Schulman, Sabic IP, Georgia Gulf cut jobs
Weak economic conditions have led Georgia Gulf Corp. and A. Schulman Inc. to cut jobs and production capacity, while a new sales and marketing model has prompted Sabic Innovative Plastics to shed as many as 140 total jobs at three locations.
For Pittsfield, Mass.-based Sabic IP, job cuts are expected at plants in Mount Vernon, Ind., and Parkersburg, W. Va., as well as at the firm's Pittsfield headquarters. Pittsfield will lose 40 jobs, while Parkersburg will shed 14. Cuts in Mount Vernon could reach as high as 86.
Officials with Sabic IP a major producer of polycarbonate and other engineering resins said that the cuts are connected to a new business model that the firm began working on earlier this year. The new model will result in a total of 1,000 job reductions worldwide by the end of 2009. In November, Sabic IP officials said the firm would cut its global engineering resin output by as much as 20 percent.
``As far back as April, we were looking at our business model and how we would grow going forward,'' Sabic IP President and Chief Executive Officer Charlie Crew said in a Dec. 9 telephone interview. ``We took an extensive look at benchmarks, demand and value.
``We're taking a new approach to various industries and serving them with the right level of support,'' he added. ``Certain industries that we serve don't require a lot of service. But some need a lot of service and new ideas and designs. One brush doesn't paint it all.''
The Sabic plan was in place before the global economic slowdown hit. Crew said Sabic officials will monitor the market to see if their plan needs to be adjusted in any way.
``As we were implementing the program, the global slowdown hit,'' Crew said. ``But the economy gives you what it gives you. We have to focus on how to differentiate ourselves from our competition.''
Atlanta-based Georgia Gulf will close permanently its PVC resin plant in Sarnia, Ontario.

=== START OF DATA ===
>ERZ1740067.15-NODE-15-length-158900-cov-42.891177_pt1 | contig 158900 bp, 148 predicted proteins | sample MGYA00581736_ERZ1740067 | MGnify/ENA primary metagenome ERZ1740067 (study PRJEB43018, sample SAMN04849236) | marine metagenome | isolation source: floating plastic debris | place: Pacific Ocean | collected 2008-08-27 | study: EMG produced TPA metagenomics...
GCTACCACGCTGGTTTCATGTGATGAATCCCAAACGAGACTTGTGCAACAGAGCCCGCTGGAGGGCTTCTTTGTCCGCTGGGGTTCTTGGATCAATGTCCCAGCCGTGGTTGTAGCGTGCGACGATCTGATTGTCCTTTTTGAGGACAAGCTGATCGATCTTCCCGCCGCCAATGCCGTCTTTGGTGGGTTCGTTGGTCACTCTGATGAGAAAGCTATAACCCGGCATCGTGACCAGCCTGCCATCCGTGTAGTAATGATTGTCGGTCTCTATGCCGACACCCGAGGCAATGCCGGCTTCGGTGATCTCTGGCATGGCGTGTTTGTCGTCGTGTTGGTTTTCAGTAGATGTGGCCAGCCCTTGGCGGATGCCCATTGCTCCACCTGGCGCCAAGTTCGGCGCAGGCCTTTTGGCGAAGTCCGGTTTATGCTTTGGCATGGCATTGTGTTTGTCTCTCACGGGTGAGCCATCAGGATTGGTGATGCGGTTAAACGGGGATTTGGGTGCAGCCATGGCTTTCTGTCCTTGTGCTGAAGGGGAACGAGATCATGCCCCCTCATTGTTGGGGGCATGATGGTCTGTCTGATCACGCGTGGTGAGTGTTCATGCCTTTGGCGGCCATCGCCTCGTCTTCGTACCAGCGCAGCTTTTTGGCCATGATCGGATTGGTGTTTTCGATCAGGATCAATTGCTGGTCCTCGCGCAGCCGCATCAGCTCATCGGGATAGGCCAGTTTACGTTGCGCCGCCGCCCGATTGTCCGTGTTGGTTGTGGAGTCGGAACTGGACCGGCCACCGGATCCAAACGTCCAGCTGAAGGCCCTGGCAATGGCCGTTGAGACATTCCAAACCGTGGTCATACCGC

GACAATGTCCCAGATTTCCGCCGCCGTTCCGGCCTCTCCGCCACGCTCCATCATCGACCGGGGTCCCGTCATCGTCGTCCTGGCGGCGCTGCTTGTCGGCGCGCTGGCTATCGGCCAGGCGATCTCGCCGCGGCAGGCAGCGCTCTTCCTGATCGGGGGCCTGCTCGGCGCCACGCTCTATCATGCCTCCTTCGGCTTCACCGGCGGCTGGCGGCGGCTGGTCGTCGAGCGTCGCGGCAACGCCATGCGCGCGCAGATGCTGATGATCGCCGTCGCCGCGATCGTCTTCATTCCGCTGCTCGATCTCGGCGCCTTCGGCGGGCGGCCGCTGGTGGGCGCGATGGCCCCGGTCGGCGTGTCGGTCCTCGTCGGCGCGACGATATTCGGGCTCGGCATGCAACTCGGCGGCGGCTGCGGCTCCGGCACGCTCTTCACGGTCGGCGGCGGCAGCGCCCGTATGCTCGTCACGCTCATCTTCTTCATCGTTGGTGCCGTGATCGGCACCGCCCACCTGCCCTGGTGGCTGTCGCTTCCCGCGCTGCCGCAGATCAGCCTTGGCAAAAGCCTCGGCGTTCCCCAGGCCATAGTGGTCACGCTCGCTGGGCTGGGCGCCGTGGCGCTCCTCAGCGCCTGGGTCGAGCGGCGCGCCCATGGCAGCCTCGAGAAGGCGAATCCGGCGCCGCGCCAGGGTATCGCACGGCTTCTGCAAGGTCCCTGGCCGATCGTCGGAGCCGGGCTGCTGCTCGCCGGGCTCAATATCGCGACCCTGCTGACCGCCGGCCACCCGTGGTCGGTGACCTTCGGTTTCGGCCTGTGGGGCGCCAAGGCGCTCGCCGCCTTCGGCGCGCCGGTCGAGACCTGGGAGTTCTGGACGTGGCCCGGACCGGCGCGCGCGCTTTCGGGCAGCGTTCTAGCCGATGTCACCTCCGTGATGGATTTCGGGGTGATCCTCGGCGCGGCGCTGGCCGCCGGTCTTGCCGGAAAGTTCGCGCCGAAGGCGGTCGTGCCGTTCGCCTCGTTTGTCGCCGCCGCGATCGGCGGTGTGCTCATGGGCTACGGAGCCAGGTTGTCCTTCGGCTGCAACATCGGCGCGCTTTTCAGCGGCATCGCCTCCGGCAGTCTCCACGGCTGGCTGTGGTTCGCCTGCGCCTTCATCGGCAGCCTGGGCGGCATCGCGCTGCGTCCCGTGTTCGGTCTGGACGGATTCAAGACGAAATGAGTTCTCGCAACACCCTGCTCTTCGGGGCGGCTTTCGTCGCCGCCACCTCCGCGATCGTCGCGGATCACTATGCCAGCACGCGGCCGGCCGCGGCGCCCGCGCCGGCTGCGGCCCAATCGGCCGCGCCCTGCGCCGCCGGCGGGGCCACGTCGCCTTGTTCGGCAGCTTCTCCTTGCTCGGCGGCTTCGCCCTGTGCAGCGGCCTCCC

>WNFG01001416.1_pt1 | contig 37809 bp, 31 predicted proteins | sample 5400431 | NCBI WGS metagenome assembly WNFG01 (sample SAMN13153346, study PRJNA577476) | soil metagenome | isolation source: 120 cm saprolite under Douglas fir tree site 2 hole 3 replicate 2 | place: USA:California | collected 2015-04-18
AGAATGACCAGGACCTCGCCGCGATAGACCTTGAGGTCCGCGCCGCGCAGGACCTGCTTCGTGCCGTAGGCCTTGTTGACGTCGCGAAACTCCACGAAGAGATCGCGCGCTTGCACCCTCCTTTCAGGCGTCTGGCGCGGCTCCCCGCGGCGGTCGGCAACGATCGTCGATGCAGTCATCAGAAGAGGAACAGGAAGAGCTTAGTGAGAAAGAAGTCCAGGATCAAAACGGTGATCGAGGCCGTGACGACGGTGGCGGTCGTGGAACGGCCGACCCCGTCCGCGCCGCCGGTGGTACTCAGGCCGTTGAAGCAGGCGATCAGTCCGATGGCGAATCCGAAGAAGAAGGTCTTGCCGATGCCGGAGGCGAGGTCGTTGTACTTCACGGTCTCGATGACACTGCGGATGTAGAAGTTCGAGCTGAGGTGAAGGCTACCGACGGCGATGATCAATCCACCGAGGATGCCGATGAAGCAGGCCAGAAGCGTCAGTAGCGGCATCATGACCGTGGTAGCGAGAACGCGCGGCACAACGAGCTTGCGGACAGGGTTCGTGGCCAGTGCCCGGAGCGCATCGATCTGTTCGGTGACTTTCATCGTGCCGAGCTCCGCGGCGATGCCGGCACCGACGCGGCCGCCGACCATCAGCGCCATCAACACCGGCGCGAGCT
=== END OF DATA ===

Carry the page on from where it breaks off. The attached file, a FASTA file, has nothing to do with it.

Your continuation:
The plant operates 450 million pounds of annual resin capacity, but has been operated only intermittently during 2008 as construction-related PVC demand has dried up. Closing the site which Georgia Gulf acquired when it bought Royal Group Technologies Ltd. In 2006 will eliminate 39 jobs.
``We operated the Sarnia facility as a swing plant with the intention of restarting production as soon as the markets recovered and demand improved,'' Georgia Gulf President and Chief Executive Officer Paul Carrico said in a Dec. 8 news release. ``In light of prevailing market conditions, we have made the difficult decision to permanently close this facility in an effort to better match our supply with the realities of the marketplace.''
A Georgia Gulf spokeswoman added that the Sarnia site's size, logistics and age played a role in the decision. The company continues to make PVC at plants in Plaquemine, La., and Aberdeen, Miss.
In the first nine months of 2008, Georgia Gulf's sales were flat vs. the year-ago period at $2.4 billion, but the firm posted a loss of almost $59 million. It had lost $39 million in the same period in 2007. On Wall Street, Georgia Gulf's per-share stock price began the year around $6.50, but was near $1.50 in early trading Dec. 10.
At Schulman a leading compounder and distributor based in Fairlawn, Ohio about 160 jobs will be lost in North America and Europe, officials said in a Dec. 10 news release.
In North America, Schulman will close a production line and idle two others in Bellevue, Ohio; and will idle a line and reduce weekly operations from seven days to five in Nashville, Tenn. Total production at the plants will be reduced by 50 percent and a total of 60 jobs will be cut. Almost 25 additional jobs will be cut from the firm's sales, marketing, administrative and technical customer service areas.
In Europe and at Schulman's Chinese plant production capacity will be reduced 7-10 percent and 80 positions will be eliminated. The combined North American and European moves are expected to result in annual savings of $14 million to $18 million.
``We are pursuing these restructuring steps at an accelerated pace in response to the continued deterioration in global markets, which has led to weakening sales in both North America and Europe,'' said Schulman Chairman, President and Chief Executive Officer Joseph Gingo. Schulman's sales in fiscal 2008 which ended Aug. 31 were up 11 percent to almost $2 billion, but annual profit tumbled 18 percent. The firm generates about 75 percent of its sales from outside North America, primarily Europe.
On Wall Street, Schulman's per-share stock price was near $24 in late August, but stood at $16.15 in early trading Dec. 10.